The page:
To be fully blunt about it, and this might sound bad, but I didn't really give it much credence. The comments there suggested most people saw right through it. But at the same time, I thought it was an easy topic to talk about and that such ridiculous claims should at least have an explanation for those unable to piece the answers together.

    As I wrote about in my prior article, I agree with some of your thoughts and still stand by my assertions there which suggest why szym has been taking a big hit of late.

    A general pullback after such an unexplained bump is also quite common from a technical perspective. Typically the pullback at least attempts to retrace the latest lows before continuing higher, but hey, its not a science.

    -Kevin
    Oct 18, 2014. 06:34 PM | 4 Likes Like |Link to Comment
  • Refuting A Short-Selling Solazyme Critic [View article]
    Mike,

    Its easier to be reassured when you realize how difficult it will be for the company to fail at this point. I understand there is always the risk, and I've seen a few failures unfold in my experience on the markets. But its living through these to see how the company's made the right moves even at the cost of short-term pain. This is especially the case having following the biofuel industry for close to a decade. Though few might understand, Solazyme has managed to carefully navigate through some very dangerous white-water rapids over the last decade.

    As a shareholder I know you want more than they're willing to give, and I do too at times. All the while, its very easy to flip the table around and think about what is I would do in their shoes. I know the company's attempted to explain their silence on many occasions, but shareholders dont understand the benefit of closed doors. There are advantages to keeping metrics hidden in order to maintain negotiating power. Same goes w/ not sounding too giddy about one company over another competitor who is also a client that's more important. etc etc.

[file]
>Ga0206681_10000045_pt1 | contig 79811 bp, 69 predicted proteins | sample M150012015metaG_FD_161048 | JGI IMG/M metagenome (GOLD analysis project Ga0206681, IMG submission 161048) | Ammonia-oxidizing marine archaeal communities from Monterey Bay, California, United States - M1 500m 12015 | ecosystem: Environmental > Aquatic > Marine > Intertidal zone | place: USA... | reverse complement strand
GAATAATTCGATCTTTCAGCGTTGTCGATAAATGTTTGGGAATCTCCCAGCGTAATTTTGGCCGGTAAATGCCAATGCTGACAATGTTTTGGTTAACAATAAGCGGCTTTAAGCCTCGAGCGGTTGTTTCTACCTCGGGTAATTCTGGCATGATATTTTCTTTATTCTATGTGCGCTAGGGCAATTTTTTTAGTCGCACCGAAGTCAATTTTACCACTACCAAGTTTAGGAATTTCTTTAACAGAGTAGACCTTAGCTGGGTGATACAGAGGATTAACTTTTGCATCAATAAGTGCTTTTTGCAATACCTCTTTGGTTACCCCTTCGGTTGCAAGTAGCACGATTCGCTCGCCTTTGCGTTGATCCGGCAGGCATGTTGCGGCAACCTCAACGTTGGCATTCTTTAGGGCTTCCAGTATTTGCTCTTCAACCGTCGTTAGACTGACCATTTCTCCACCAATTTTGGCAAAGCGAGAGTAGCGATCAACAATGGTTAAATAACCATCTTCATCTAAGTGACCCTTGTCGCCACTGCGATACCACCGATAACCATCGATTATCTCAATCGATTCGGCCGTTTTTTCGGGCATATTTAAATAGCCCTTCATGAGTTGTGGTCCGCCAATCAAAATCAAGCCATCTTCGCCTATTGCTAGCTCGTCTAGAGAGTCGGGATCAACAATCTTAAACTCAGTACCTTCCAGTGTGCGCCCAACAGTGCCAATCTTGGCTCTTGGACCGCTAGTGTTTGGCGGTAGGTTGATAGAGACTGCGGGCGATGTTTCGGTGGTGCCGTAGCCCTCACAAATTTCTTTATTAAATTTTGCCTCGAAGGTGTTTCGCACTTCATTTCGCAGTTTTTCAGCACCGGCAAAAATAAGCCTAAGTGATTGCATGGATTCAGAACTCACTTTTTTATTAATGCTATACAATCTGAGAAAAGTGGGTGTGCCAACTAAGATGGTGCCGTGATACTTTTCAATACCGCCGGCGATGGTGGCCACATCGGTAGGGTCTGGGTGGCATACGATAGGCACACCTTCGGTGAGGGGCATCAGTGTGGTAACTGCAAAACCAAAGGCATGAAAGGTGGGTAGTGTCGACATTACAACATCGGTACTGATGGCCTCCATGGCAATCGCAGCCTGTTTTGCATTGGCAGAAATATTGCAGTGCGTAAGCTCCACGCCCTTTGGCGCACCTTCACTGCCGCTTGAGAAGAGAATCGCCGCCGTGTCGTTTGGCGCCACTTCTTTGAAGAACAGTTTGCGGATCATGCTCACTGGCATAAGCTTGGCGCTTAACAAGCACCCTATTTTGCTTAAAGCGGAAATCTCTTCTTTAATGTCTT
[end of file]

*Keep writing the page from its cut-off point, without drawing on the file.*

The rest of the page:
I'm sure ecover didn't help much in terms of being more open, but apart from partner protection, there's really just an element of hard truths investors dont help with. If I told you I made 100 tons this quarter would you hold me accoutnable for it even if I knew I'd make 1000 tons next quarter but could not tell you that I would? What if my cost metrics could fall another 50% next quarter and announcing it today would shock investors now, should I be blunt about it or avoid the topic altogether? If I faced contamination on a daily basis but knew that I could overcome it just as frequently should I tell you? If I could stall a panic over a construction woe for another year because I could overcome it in that time frame, should I tell you? If I maintain a track record of silence in order to not have to address distracting issues or set expectations for monthly progress that can severely hurt our future, should I commit to it?

    I'm not saying these are the case, but what if they were?

    If at the end of the decade, I've made a company that is on the path to becoming a fundamental industry giant that has helped improve the world, should I the company be willing to endure a few harsh critics?

    The oil is pumping now when four years ago it was not - progress is underway. I don't have the answers you're looking for, but I've seen my share of train wrecks to personally believe this isn't one of them.

    If on the other hand you see smoke that I do not, do not feel hindered to flee the scene. No flight is ever pain-free, but it could save your life. But whatever smoke you're seeing, I just don't see the same and I like to think I've done my share of the research to get a good sense of what's out there. Will there be better opportunities to get back in at another time? Possibly, there could be. But then we're just talking about a difference in investment time tables and risk tolerance.

    -Kevin
    Oct 18, 2014. 06:04 PM | 7 Likes Like |Link to Comment